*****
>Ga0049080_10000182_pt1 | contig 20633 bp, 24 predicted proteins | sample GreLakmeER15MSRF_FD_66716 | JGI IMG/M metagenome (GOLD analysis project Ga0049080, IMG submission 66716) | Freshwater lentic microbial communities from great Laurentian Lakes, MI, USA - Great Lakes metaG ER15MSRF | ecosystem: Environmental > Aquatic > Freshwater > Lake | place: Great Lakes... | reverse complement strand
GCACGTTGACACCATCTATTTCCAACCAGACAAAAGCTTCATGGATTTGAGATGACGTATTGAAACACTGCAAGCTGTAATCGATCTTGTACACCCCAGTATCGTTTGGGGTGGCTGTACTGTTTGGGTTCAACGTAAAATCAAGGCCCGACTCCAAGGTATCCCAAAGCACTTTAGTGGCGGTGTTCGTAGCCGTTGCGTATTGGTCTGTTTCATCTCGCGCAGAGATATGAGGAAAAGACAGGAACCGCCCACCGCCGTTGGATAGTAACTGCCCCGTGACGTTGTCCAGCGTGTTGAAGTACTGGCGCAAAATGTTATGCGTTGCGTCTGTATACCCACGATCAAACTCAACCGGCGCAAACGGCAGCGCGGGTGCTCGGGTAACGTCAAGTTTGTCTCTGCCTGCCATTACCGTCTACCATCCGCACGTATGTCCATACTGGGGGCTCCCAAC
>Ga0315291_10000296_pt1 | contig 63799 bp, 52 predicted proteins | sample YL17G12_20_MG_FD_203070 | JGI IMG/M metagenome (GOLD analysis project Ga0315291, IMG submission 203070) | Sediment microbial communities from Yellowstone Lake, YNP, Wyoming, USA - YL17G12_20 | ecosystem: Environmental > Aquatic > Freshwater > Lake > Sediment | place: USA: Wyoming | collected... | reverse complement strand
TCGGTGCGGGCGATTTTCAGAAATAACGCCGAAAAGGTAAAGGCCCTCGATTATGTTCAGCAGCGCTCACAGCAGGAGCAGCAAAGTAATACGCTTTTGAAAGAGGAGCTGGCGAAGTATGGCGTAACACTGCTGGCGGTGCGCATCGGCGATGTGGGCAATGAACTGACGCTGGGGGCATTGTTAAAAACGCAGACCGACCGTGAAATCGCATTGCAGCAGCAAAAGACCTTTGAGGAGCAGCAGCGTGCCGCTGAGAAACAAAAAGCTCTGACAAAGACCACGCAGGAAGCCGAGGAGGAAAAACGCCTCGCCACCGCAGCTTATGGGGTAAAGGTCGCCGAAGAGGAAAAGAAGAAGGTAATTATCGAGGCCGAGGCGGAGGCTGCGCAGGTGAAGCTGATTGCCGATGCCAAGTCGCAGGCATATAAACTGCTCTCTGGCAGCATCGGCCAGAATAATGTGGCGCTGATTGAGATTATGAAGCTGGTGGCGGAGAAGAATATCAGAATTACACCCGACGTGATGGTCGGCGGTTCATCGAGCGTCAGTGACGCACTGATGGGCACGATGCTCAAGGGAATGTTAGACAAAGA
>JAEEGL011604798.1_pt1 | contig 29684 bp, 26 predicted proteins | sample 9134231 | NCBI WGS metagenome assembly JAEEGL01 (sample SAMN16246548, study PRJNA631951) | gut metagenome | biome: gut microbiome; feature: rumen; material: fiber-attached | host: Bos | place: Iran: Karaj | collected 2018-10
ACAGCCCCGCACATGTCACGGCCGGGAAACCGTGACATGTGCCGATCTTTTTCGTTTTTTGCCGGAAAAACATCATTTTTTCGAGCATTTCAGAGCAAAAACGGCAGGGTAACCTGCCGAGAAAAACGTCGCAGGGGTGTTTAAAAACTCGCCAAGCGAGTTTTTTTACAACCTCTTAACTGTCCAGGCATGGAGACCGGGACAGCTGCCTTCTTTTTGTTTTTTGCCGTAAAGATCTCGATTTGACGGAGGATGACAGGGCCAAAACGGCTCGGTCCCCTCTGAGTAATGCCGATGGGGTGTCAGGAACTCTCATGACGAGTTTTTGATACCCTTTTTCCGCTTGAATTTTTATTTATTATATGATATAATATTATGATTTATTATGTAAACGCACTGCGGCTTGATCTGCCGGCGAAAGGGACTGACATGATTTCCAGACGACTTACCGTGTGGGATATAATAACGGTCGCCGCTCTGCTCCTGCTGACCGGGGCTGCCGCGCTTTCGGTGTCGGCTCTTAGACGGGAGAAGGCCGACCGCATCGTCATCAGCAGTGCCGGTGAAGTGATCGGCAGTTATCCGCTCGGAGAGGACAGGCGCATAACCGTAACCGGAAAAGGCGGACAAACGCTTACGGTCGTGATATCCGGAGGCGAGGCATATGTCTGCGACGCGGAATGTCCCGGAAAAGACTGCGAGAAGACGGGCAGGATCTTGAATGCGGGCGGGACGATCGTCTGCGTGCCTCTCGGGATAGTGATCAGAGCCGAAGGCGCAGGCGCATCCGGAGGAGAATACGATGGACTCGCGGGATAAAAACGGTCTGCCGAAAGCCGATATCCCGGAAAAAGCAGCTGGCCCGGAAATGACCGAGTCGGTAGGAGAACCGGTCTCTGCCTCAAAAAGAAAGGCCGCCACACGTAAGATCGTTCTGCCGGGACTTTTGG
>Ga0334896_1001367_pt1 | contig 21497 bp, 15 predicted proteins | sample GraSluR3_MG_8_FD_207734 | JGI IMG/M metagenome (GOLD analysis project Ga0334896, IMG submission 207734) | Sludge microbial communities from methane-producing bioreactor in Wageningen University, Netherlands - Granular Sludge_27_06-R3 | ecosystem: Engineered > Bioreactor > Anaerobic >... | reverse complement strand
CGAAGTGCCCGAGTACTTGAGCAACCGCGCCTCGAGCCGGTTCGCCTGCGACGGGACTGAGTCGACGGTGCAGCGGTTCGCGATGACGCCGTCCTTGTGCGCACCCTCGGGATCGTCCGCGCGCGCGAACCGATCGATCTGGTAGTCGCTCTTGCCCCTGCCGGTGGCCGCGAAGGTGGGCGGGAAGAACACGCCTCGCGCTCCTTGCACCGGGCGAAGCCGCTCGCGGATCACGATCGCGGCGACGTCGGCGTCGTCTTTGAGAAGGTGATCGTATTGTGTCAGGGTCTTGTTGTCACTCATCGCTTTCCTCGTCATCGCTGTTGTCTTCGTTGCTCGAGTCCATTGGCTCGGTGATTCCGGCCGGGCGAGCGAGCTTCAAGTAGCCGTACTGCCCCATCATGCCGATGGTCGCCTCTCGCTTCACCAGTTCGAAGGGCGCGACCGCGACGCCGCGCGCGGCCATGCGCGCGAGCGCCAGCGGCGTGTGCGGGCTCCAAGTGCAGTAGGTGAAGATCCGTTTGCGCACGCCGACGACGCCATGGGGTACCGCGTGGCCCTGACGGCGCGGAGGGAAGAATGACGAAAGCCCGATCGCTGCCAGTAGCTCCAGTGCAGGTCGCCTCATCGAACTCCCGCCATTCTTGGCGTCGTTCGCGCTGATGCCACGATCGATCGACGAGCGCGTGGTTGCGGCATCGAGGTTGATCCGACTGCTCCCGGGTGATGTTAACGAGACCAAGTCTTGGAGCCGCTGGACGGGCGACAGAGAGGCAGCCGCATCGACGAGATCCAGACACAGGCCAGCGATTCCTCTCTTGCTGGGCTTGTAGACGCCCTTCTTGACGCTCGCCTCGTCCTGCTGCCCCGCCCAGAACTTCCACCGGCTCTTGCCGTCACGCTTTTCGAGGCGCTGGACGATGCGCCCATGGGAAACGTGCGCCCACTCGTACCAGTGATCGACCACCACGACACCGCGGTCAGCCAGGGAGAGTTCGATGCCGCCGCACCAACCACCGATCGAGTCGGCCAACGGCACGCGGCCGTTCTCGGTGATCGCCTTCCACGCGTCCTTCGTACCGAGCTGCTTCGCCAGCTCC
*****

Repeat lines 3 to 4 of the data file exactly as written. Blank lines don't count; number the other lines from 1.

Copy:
>Ga0315291_10000296_pt1 | contig 63799 bp, 52 predicted proteins | sample YL17G12_20_MG_FD_203070 | JGI IMG/M metagenome (GOLD analysis project Ga0315291, IMG submission 203070) | Sediment microbial communities from Yellowstone Lake, YNP, Wyoming, USA - YL17G12_20 | ecosystem: Environmental > Aquatic > Freshwater > Lake > Sediment | place: USA: Wyoming | collected... | reverse complement strand
TCGGTGCGGGCGATTTTCAGAAATAACGCCGAAAAGGTAAAGGCCCTCGATTATGTTCAGCAGCGCTCACAGCAGGAGCAGCAAAGTAATACGCTTTTGAAAGAGGAGCTGGCGAAGTATGGCGTAACACTGCTGGCGGTGCGCATCGGCGATGTGGGCAATGAACTGACGCTGGGGGCATTGTTAAAAACGCAGACCGACCGTGAAATCGCATTGCAGCAGCAAAAGACCTTTGAGGAGCAGCAGCGTGCCGCTGAGAAACAAAAAGCTCTGACAAAGACCACGCAGGAAGCCGAGGAGGAAAAACGCCTCGCCACCGCAGCTTATGGGGTAAAGGTCGCCGAAGAGGAAAAGAAGAAGGTAATTATCGAGGCCGAGGCGGAGGCTGCGCAGGTGAAGCTGATTGCCGATGCCAAGTCGCAGGCATATAAACTGCTCTCTGGCAGCATCGGCCAGAATAATGTGGCGCTGATTGAGATTATGAAGCTGGTGGCGGAGAAGAATATCAGAATTACACCCGACGTGATGGTCGGCGGTTCATCGAGCGTCAGTGACGCACTGATGGGCACGATGCTCAAGGGAATGTTAGACAAAGA